Since the U.S. financial market nearly crashed and burned in 2008, resulting in an economy running on quaaludes with high unemployment rates, and major bailouts for criminal banksters, with the little guy being everyone's scapegoat, we have learned that as long as we capitalize on our behavior we can rationalize success without any consequence. But can We? Yesterdays WSJ and NYT's reported that the U.S. Senate Committee on Finance reported that Medtronic edited studies by outside researchers pertaining to INFUSE (C'est Moi). This finding stems from reports alleging that physicians authors who had financial ties to Medtronic failed to report dangerous side effects associated with INFUSE. A minor omission, all for the love of the Almighty Dollar, but more on that at the end of this blog. But rather than get caught up in the Pomp and Circumstance that is always played out on Capitol Hill, let's be equitable and analyze this from a realistic perspective. There are two parties culpable in aiding and abetting these findings. Medtronic and the individual Spine Surgeons involved in the original studies. NASS your members do have a wonderful reputation. Here are the findings;
- Drafted, edited and shaped the content of the studies
- Paid $ 210 million to physicians involved in the studies
- and its employees recommended against publishing adverse effects
- prepared Hal (rust never sleeps) Matthews remarks to the FDA
- attempted to adopt weaker safety rules
As we all know INFUSE was originally approved for an ALIF surgical approach, yet the statistical analysis goes on to expose that the original issues concerning the FDA regarding INFUSE came to roost. The fact is that 85% of all lumbar surgery was off-label use in 2009, in 2008 75% of all reported adverse events were for off-label use for cervical spine, leading up to the FDA's refusal to approve Amplify in 2011. Dosing has always been an issue, as has off-label use. For the many good results that INFUSE has produced, by hiding the adverse events, and skewing the data, INFUSE'S long-term viability has been assaulted all for short-term gains. But isn't this the exact business philosophy that has driven the United States economy into a grifter society?
As a by product of this report, there are many questions that need to answered if spine is to cleanse it reputation, once and for all.
- What happens when a physician has financial ties to a company's success?
- Does this affect their ability to make legitimate rational decisions?
- How does this affect the market and "free-market" enterprise?
- What happens when employees start to collaborate with physicians on the substance and content of a clinical study?
- Does this drive up the cost of delivering healthcare?
If we believe in the "Peer Review Process," how can any company defend and accept the contributions of their employees to a clinical study? Have any of these employees contributed first-hand surgical data to these studies? If adverse events are consciously omitted, and the physician authors agreed to this tactic, what does it say about the physicians involved? TSB is not OTW, calling out the adversary for questioning the substance and content of these studies, but then TSB is not some wannabe financial advisor that kisses the ass of the industry all for the love of our own motives. Their is something fundamentally perverse when we game the system, extract hundreds of millions, if not billions of dollars from the healthcare system, and then we complain about the iron clad hand of government cracking down on healthcare delivery. As TSB's mentors use to say, "there's a right way and a wrong way of doing things." How many of you recollect the many horror stories we heard in the 2002 or 2003 from some of the surgeons involved in trialing INFUSE?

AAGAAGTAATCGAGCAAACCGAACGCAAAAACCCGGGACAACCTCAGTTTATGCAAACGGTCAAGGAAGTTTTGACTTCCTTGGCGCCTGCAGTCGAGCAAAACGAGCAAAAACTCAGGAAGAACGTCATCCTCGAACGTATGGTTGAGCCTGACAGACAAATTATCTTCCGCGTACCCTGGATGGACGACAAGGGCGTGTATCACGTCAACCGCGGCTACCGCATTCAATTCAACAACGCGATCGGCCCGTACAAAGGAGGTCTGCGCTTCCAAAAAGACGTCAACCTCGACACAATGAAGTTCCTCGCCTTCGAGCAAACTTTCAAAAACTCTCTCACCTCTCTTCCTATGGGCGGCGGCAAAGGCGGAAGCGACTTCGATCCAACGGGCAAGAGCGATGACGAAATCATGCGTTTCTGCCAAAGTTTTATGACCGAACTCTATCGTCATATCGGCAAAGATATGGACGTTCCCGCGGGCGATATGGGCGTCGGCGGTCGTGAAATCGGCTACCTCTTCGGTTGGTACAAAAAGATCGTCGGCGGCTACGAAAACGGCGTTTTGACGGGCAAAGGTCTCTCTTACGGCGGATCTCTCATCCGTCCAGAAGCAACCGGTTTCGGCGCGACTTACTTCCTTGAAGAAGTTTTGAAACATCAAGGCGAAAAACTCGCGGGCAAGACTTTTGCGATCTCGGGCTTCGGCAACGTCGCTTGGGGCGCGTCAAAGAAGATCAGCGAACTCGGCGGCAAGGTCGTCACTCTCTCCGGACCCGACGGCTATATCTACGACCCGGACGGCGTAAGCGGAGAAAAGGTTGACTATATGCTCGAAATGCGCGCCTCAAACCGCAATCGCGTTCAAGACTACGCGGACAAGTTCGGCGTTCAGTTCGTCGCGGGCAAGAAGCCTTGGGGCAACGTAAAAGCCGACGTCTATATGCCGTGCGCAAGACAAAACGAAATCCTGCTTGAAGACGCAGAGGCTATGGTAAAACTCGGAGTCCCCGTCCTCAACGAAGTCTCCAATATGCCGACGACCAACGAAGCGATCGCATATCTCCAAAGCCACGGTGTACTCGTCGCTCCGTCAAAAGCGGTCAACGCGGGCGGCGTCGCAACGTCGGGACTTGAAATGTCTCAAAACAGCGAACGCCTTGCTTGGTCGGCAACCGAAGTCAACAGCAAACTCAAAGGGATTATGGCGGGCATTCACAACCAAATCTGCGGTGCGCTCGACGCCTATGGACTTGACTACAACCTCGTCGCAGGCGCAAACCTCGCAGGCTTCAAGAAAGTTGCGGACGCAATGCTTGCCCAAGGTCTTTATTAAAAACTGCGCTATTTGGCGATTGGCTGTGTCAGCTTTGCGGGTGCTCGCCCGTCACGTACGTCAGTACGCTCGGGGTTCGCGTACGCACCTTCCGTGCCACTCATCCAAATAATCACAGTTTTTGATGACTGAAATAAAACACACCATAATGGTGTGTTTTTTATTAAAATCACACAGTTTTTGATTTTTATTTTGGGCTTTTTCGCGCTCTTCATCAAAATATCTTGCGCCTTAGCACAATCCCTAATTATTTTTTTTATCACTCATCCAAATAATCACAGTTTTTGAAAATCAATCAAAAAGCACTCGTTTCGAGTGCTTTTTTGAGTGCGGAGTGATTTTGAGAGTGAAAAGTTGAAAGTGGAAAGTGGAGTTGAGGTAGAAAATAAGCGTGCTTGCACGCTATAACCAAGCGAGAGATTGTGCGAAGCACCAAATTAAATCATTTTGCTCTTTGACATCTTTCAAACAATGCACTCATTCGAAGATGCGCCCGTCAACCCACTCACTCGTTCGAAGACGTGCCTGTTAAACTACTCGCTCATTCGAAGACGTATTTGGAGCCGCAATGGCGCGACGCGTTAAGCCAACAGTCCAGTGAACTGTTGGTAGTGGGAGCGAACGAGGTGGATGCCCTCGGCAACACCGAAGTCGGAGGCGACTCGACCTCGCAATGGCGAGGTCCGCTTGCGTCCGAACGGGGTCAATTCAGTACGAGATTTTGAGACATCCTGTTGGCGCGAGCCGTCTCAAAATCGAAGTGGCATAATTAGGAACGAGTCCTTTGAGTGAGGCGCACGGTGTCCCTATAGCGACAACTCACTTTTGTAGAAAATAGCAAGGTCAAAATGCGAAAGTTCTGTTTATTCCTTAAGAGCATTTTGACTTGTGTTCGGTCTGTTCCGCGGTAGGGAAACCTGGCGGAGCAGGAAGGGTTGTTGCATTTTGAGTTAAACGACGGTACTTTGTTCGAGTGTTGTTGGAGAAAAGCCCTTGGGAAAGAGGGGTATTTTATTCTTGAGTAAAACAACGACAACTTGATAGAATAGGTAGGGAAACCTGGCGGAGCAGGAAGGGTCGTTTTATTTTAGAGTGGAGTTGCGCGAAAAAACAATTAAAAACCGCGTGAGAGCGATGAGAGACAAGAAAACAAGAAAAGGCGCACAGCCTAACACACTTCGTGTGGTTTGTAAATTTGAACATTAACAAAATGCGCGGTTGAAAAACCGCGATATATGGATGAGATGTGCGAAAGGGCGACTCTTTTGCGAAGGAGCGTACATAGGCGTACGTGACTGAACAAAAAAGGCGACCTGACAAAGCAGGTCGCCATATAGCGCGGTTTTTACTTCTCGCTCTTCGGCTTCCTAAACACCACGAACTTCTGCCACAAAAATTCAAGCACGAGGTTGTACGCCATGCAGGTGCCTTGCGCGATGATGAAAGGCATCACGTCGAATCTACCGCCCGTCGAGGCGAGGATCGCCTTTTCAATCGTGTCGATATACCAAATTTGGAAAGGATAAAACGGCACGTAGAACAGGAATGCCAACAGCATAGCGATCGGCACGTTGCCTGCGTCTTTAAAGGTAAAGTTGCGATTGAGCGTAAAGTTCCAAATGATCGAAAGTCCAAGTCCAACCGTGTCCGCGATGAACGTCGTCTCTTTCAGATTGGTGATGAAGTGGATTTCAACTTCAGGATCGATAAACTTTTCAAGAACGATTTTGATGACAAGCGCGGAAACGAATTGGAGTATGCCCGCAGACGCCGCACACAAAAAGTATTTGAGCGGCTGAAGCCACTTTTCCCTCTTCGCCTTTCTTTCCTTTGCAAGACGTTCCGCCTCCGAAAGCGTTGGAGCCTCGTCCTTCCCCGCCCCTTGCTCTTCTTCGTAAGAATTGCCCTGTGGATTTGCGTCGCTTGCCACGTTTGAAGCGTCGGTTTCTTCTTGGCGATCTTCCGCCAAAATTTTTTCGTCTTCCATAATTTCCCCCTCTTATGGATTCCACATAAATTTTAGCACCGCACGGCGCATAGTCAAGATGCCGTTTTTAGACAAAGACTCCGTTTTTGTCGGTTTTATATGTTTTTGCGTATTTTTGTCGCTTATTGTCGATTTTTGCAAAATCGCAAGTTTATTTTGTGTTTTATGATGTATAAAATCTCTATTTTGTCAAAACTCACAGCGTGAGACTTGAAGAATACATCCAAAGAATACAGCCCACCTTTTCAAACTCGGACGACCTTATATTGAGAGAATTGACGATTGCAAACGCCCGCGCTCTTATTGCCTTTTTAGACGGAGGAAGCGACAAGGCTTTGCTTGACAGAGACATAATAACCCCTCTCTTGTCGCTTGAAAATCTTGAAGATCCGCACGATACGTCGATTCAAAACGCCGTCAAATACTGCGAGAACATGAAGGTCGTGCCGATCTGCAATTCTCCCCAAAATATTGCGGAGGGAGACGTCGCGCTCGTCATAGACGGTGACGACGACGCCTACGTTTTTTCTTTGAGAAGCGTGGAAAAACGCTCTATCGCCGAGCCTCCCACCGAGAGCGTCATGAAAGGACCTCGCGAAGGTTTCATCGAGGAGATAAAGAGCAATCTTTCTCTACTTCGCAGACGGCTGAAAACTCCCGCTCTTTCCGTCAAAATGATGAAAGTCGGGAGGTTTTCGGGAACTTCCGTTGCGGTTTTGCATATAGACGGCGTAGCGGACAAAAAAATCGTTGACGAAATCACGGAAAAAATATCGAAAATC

The same concerns that the FDA initially had came to fruition, off-label use. But then, the FDA should accept some blame in this game, INFUSE is a pharmaceutical and not a biologic product in the truest sense. The FDA should have held this product to a different standard. As healthcare comes under assault, the potential for profiteering has escalated whereby we no longer created new technology but new ways of gaming the system. The days of signing Dr. Famous to a consulting agreement in exchange for their business has evolved into multi-layered business models. Today, doctors don't want to be doctors, they want to be everything but being a doctor. But who's to fault for this behavior? The company's and CEO's that have built this industry? They have advocated and encouraged this aberration, we call spine. Today, the same people that poached other companies sales people or surgeon consultants cry foul when they have to compete against POD's and POC's. They orate that they have had "a sequential decline in revenue" due to market forces out of their control. Excuses, excuses, excuses. Can't handle the heat? Get out of the kitchen. Payback can be a bitch. If companies learned how to treat their employees respectfully, set realistic revenue expectations, and stopped kissing the ass of the milquetoast analysts, maybe spine would be an honorable industry. But then again, that would be wishful thinking, so party on. Another bottle of Petrus please.